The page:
If I exchange less than £1,500 or exchange in branch I get an even lower rate. I know you may not be lucky enough to bring unused Dollars back but you can still see that the rate they’re giving you in the first place is artificially low and the rate they demand to change your money back is artificially high. You can shop around, these rates will fluctuate a little on the High Street, but not much.

I used to use a service offered by Travelex called the ‘Buy Back Guarantee’. For a modest fee (currently £3.99) payable when you buy they’ll agree to buy back your unused Dollars at the same rate you paid when you bought them. A healthy step in the right direction. The more Dollars you need the more this benefits you. One note: if you have a really good trip on the gambling front and you come back with more Dollars than you went with you can only ‘buy back’ up to the amount you originally purchased. There are other providers out there who offer similar schemes. There are additional T&Cs.

As you’ve correctly worked out I don’t use the service anymore. One downside is that you can only order £2,500 to be delivered to your home and £4,999.99 to collect at the airport. At the Post Office the maximum purchase limit is £2,500. This may not be enough for a long stay but I’ve found another way to do better.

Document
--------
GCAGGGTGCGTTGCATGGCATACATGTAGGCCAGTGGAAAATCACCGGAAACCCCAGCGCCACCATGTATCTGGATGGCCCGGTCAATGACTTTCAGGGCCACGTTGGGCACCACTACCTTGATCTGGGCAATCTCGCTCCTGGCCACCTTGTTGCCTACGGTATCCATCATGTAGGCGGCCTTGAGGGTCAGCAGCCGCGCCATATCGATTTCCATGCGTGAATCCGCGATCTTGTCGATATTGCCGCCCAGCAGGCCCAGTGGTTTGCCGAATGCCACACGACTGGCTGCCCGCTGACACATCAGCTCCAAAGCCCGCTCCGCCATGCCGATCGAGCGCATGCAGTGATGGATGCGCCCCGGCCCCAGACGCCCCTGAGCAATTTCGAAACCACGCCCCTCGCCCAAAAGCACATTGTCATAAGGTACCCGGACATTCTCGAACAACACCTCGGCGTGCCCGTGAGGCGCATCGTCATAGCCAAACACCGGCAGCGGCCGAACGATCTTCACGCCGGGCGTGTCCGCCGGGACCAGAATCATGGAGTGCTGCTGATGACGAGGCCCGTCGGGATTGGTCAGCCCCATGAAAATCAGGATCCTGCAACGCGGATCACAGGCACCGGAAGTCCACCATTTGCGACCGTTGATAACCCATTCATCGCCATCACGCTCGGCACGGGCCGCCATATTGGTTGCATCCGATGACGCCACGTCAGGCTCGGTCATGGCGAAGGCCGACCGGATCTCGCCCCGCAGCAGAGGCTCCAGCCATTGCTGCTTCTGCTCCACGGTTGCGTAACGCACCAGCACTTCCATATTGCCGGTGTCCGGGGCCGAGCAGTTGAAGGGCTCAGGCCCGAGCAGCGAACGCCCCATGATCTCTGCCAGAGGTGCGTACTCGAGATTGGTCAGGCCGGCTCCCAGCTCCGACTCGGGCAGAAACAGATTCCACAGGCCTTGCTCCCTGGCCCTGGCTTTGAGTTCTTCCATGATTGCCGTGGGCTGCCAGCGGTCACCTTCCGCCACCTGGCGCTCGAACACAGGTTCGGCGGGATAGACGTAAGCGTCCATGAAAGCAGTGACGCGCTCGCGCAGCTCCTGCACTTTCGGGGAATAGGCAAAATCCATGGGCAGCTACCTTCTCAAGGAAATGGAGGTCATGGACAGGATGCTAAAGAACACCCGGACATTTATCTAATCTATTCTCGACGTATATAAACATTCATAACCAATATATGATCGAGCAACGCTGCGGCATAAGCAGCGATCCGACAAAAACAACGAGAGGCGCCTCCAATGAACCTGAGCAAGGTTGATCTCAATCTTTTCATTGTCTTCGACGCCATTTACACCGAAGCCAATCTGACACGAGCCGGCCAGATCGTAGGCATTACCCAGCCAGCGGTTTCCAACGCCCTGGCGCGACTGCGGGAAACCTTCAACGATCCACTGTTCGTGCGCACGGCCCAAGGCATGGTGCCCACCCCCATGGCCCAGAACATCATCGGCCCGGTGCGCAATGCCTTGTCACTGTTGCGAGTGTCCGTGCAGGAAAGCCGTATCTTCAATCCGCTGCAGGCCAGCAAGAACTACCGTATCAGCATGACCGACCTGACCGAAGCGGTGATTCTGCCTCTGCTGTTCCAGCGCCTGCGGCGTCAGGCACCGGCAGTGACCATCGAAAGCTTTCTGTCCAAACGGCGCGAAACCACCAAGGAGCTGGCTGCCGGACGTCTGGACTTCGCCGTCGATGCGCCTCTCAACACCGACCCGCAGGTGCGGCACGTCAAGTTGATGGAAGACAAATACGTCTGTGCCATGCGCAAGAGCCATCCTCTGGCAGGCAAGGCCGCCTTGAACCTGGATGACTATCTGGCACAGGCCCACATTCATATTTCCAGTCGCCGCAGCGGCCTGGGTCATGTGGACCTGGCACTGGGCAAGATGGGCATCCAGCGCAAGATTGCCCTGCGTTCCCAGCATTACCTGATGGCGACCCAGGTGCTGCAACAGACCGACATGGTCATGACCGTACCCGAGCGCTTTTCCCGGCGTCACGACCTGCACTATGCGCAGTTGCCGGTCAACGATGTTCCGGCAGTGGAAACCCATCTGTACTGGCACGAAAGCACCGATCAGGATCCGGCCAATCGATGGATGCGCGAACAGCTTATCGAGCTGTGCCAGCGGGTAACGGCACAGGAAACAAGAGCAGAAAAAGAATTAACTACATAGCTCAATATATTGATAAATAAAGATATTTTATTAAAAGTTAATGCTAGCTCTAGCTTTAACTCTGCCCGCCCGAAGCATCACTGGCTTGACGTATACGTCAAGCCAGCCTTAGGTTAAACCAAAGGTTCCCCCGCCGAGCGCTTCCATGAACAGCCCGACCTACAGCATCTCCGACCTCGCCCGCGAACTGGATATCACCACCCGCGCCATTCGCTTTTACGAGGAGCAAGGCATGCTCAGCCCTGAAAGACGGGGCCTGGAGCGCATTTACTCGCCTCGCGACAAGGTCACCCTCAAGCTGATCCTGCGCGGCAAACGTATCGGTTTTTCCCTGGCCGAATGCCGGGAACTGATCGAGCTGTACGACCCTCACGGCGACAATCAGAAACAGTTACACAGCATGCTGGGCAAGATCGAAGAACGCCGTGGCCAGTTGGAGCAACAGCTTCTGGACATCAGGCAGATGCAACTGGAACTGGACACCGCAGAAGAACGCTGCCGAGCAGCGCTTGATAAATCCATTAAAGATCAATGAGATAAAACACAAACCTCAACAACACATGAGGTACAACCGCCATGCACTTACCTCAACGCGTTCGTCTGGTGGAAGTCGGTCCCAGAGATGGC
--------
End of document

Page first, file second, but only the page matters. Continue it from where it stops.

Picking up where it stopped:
You get the best available rates as an individual consumer by using a specialist currency broker. Not that long ago there were just a handful but now there are hundreds of operators fighting for your business. Examples you may have heard of include UK Forex, Tor FX, FX Pro and Forex.com. You open an account online, send them your Sterling by bank transfer (a few clicks from your PC) and they convert into Dollars. To give you an example on the same day as the Post office were offering me £1,427 UK Forex would offer me £1,452.40.

Now I hear you saying that £25.40 is not a great difference. Well that’s true if you’re only buying £1,000 once but if you’re taking more than £1,000 and you’re visiting a lot then a difference of 2.5% quickly mounts up. What’s more your broker will wire (transfer) the money to Vegas for you. Where exactly to, you ask? To your casino of choice, of course.

Let’s say you’re staying at Harrahs on the Strip. You email them, tell them you want to wire some money in advance of your stay, they email you back with their bank details, you tell your FX broker and, hey presto, the money is sent. The broker won’t charge you a fee but the casino’s bank might charge a small fee – it varies from place to place. When you arrive in Vegas you go to the main casino cage, you explain you’ve wired money, you sign a couple of forms and you then get to access your money. Simples.